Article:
Sunday, August 22, 2010

Life's A River, Kid ...

... ya gotta go where it takes you.

"Houston has no soul."
"Houston is just a slab of concrete."
"Houston is a bunch of strip malls."

These are the kind of things you hear about the city where I live. To tell you the truth, I've never understood these sorts of comments. Yes, Houston has a lot of freeways and more than its fair share of malls. However, the city I live in (emphasis on city - not the suburbs) is a surprisingly verdant urban landscape criss-crossed with bayous and parks. You have only to leave the freeway and head into the neighborhoods to find someone with a horse in his backyard, a community garden in an industrial area, or a walking trail crossing an urban wetland.

Case in point: the Buffalo Bayou. The Buffalo Bayou is a waterway that cuts right through the center of Houston. Due to the work of diligent preservationists, the bayou has not been encased in concrete like many of Houston's bayous, but is kept in its natural state. The bayou provides a home for wildlife, a natural oasis for Houston's residents, and a place for adventurous types to play.

That's me. An adventurous type.

Well ... I pretended to be adventurous on Saturday, when I joined friends Andy, Dave, and Katie in kayaking on the Buffalo Bayou.

Katie was the one who designed and executed this outing. She received a Groupon advertising the kayaking tours of the Buffalo Bayou Shuttle Service, and emailed a bunch of friends to see who was up for the excitement. A few of us answered the call and set about coordinating our schedules and reserving our spots on the "Navigators" tour.

We arrived (after being lost for 20 minutes) at the Briar Bend Park where our kayaks would put in. After some paddling instruction (most of us had kayaked before) the guides got us settled in our boats, and we were off.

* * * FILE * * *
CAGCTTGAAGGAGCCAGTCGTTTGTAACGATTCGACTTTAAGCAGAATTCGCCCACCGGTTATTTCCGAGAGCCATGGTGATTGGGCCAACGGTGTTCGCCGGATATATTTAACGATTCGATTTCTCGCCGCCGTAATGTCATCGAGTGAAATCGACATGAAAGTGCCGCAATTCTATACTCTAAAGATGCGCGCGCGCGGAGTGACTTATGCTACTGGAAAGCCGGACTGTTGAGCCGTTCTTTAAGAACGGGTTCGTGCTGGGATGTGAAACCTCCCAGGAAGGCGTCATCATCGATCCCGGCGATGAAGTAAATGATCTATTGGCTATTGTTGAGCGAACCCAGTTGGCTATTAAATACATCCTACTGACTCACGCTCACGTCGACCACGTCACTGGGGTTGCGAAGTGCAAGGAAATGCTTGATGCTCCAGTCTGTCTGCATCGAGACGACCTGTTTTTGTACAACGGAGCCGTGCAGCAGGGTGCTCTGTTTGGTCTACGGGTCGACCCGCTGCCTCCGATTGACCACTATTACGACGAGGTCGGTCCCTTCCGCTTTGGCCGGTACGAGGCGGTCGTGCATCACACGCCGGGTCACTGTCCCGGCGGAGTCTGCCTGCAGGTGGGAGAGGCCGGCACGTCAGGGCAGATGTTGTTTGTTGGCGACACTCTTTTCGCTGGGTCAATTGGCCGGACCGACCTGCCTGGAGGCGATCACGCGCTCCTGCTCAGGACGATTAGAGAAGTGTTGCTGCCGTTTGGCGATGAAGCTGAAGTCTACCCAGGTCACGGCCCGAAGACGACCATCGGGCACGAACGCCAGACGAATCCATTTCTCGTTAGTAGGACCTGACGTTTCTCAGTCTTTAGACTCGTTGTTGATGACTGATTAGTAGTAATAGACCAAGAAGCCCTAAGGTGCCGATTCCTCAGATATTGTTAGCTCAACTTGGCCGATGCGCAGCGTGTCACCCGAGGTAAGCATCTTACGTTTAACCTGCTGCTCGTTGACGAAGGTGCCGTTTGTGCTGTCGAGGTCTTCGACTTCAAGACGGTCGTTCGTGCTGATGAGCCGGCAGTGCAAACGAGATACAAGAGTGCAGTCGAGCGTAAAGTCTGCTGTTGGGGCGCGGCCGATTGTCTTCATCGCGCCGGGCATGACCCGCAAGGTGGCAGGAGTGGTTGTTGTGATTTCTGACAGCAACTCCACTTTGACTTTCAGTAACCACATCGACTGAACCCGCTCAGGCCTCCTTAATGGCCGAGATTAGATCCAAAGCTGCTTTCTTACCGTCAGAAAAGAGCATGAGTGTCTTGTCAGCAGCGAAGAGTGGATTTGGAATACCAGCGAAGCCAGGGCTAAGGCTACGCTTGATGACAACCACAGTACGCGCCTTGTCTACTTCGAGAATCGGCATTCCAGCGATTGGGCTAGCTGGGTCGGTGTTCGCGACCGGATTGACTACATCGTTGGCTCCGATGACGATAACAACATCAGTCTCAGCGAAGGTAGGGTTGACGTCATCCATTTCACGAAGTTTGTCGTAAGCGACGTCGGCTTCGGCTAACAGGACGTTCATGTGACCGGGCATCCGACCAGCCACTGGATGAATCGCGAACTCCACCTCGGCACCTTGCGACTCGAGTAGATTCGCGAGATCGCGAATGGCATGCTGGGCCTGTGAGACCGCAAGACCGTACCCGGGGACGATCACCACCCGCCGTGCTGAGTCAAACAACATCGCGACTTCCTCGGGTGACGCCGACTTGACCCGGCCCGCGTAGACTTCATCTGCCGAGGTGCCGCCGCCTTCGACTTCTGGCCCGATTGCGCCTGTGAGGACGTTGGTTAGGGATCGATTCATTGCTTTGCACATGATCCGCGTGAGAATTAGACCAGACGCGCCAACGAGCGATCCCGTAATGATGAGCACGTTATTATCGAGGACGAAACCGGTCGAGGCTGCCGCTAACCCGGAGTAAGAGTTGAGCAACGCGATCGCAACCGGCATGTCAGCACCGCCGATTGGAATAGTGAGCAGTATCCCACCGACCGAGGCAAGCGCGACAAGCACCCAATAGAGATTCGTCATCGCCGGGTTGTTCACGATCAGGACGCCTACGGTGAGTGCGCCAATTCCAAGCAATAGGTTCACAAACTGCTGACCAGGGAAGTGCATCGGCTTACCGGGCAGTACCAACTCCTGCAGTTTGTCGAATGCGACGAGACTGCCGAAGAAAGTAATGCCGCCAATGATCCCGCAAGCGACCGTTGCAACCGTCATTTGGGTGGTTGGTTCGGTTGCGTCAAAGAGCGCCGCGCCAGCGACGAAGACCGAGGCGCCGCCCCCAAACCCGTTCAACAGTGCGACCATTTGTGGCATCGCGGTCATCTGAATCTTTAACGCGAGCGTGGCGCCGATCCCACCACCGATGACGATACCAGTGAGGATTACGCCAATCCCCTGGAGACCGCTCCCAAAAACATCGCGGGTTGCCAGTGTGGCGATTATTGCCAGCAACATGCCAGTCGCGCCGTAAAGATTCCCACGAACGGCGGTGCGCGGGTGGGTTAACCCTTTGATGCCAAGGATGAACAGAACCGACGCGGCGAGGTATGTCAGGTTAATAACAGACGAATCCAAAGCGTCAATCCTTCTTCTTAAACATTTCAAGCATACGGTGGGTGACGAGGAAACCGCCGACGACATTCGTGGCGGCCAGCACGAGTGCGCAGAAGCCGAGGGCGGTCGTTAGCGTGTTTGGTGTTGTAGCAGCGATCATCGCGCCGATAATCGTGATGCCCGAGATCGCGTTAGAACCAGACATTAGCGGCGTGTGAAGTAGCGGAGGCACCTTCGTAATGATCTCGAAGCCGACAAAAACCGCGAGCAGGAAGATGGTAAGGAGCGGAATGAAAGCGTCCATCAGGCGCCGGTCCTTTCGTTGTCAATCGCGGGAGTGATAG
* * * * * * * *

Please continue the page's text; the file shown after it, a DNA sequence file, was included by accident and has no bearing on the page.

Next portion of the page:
Even though I've lived within 5-10 blocks of the bayou for several years, and I've made walking along the bayou a regular part of my day-to-day in Houston, I was unprepared for the peace and calm of being on the water. It was as if the bustling city ceased to exist ...

... except for the fact that the shopping carts and trash that have been thrown into the bayou periodically pointed out to us that this watershed is in the process of being rehabilitated from a state of pollution. Our guides told us that it's cleaner that it was a few years ago, but it's still not recommended for drinking or swimming.

Nevertheless, kayaking the Buffalo Bayou was a that nature fights for a place even in the most urban of environments. As we navigated around submerged roots and branches, we saw a snowy egret unfolding its wings against the black-green of the vegetation; heard the squeak of the 150,000 bats living under the Chimney Rock bridge and keeping the mosquitoes at bay.

Andy and I shared a tandem kayak, and as we paddled along, free of distractions, conversation waxed philosophical (and irreverent, 'cuz that's how we roll), and I was struck by the way that, when stripped of the brain-bursting noise of modern society, connection becomes much easier.

Even though our trip meant rising semi-early on a Saturday (normally a sacrilege in my little world) I couldn't ask for a better way to start a weekend. The truth is, nature is always close by if we choose to see it. Every city has a soul, but not every soul pays attention.


Shelley said...

rumbLove it!
All the haters that say Houston is soul-less should stay away. They aren't good for the landscape.

Wish I could've joined y'all!

Catfish said...

We wish you were there too, Shelley!